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A picture paints a thousand words. A great picture requires none.


Meet Peter Pickering, a seasoned photographer with a lifetime of experience behind the lens. Peter began his photography journey in the 1960s and has since gained recognition in the industry for his skills and artistic vision. His work spans a variety of genres, including glamour, portrait, street photography and digital manipulations. Peter's unique eye for composition, creativity and attention to detail have earned him a reputation as a respected and skilled photographer. Whether he's capturing the beauty and essence of people in glamour and portrait photos, images of life and society in the hustle and bustle of city streets or digitally creating, Peter's photographs always tell a story.

Image by William Thomas


Moments can happen in the blink of an eye: fleeting moments, lost in time but for the frame that captures that essence, that spark, that which is certainly worth a thousand words, or none at all. To identify those moments takes experience; to see beyond the beauty to the very quintessence of being.


A photographer with a passionate eye, Peter Pickering's work is dramatic tonal poetry captured with a unique artistic vision that strives to exceed even his own expectations of perfection. 

Despite the potential challenges and changes that AI may bring to the photography industry, it's important to note that the creativity and artistic vision of photographers like Peter will always remain a vital element in the field, and that the true value of a photograph will always be in the story it tells and the emotions it evokes.

Tourists in Australia


Peter Pickering's Facebook groups, "Street Photography, Cartier-Bresson Inspired" and "Street Photography - Urban Life in Colour," are dedicated to the art of street photography. The first group, "Street Photography, Cartier-Bresson Inspired," is purely for black and white photos and is a great resource for those who are interested in learning about the classic style of street photography popularised by Henri Cartier-Bresson. The group is dedicated to showcasing black and white photographs that capture the essence of everyday life in the streets. Members can share their own work, ask questions, and get feedback from other photographers.


On the other hand, the "Street Photography - Urban Life in Colour" group is a platform for photographers to share their colourful shots of urban life. It is a platform to showcase the vibrancy and energy of the city through photographs. The group is open to all levels of photographers, from amateur to professional. Members can share their work, ask questions, and get feedback from other photographers.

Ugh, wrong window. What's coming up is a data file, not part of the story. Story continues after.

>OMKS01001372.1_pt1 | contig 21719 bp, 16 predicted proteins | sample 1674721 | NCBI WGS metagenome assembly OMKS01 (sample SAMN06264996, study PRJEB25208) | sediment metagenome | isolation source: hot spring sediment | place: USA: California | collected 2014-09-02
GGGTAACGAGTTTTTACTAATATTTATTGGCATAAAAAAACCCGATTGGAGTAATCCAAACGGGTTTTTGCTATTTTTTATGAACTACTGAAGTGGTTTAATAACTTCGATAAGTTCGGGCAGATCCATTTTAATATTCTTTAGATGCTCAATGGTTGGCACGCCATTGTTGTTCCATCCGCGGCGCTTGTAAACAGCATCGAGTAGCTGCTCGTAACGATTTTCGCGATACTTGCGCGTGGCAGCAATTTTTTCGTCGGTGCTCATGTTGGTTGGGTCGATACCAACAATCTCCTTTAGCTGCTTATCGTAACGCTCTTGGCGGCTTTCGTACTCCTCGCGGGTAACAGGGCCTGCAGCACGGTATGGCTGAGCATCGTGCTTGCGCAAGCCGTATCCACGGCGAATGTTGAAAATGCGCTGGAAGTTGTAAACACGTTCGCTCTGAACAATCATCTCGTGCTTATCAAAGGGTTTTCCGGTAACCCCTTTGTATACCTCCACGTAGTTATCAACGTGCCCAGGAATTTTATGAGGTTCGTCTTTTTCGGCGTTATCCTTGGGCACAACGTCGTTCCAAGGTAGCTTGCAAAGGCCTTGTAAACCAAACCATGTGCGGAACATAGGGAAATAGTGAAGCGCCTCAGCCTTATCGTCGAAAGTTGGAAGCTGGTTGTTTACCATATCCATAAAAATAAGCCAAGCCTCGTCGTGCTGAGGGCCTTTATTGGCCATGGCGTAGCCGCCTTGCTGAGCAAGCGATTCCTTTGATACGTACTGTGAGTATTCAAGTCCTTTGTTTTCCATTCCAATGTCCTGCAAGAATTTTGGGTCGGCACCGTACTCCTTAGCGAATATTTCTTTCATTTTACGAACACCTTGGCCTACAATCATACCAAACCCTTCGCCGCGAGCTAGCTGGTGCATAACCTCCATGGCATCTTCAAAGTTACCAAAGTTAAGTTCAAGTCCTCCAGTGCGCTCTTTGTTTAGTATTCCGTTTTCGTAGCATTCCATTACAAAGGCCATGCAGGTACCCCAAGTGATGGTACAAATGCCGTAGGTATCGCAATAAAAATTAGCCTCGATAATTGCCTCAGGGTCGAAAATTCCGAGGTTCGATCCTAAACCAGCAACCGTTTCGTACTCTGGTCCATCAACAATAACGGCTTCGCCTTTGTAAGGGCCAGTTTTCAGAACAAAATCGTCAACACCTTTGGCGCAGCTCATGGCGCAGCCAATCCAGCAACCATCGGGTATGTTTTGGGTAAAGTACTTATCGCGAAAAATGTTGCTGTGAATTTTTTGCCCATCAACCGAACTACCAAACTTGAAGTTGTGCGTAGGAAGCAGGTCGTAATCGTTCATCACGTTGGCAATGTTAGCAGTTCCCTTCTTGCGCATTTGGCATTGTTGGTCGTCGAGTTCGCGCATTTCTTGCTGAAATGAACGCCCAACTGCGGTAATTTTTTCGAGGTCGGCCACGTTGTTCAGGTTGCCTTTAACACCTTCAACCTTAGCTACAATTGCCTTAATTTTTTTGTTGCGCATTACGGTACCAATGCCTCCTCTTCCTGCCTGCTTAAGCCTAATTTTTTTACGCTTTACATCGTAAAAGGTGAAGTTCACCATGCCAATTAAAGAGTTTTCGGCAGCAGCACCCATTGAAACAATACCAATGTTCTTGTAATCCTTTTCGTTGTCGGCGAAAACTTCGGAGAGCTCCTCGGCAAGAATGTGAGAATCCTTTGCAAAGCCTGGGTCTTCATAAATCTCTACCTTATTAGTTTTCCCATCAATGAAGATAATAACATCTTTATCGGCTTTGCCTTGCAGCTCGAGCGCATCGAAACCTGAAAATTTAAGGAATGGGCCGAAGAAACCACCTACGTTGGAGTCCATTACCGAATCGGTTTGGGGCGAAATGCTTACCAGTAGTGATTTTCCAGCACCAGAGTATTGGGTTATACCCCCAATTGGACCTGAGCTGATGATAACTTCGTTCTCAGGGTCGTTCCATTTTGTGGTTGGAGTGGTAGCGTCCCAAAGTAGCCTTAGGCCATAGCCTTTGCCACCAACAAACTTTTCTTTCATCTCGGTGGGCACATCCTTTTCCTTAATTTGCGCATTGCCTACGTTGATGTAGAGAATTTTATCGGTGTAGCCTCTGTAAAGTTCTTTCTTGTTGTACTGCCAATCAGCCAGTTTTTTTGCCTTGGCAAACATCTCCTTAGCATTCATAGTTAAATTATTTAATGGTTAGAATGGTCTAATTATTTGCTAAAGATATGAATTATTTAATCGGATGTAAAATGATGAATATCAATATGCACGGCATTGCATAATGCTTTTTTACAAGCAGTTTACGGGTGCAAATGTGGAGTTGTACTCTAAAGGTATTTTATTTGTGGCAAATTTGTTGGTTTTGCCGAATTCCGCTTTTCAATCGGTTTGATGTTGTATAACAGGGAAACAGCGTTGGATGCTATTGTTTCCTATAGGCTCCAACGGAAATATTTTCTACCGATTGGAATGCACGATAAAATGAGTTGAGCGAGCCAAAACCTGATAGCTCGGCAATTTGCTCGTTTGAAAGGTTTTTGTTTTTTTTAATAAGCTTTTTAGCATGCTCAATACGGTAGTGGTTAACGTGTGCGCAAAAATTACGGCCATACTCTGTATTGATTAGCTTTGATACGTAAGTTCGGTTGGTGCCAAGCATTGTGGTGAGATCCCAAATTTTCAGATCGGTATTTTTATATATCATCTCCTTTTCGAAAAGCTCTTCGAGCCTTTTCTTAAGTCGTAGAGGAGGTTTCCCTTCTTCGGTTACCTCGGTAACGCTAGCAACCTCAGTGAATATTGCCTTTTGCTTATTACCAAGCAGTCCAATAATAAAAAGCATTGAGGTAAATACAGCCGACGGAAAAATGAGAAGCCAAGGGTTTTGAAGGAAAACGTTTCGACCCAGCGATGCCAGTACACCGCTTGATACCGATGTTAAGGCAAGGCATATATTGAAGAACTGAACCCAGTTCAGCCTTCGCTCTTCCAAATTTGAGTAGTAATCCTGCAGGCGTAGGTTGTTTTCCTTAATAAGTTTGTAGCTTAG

Both groups are highly active with over 250,000 members and 1.5 million views per month. This level of engagement is a testament to the success of the groups and the passion that Peter has for teaching others about street photography. Peter's passion for street photography and his dedication to teaching others through these groups makes them a valuable resource for anyone interested in learning about and honing their skills in street photography.


If you want to join the groups, you can find them here:



AI-created art, or a blend of photography and AI, will have a significant impact on traditional photography. One way is by challenging traditional notions of what constitutes art. AI-generated images are often indistinguishable from those created by photographers, raising questions about the role of the artist and the nature of creativity.


Another way AI-created art is impacting traditional photography is by expanding the possibilities of what can be created. For example, AI-powered image generation algorithms can create images that are highly realistic and photo-realistic, or that are highly stylised, abstract or surreal. This expands the range of artistic expression and visual language available to photographers.


Overall, AI-created art is challenging traditional notions of art and photography, expanding the possibilities of what can be created, and changing the way we interact with photographs. While some photographers may be concerned about the rise of AI-created art, many, such as Peter Pickering, see it as an opportunity to push the boundaries of the medium and create new and exciting artworks.

Image by Jason Wong


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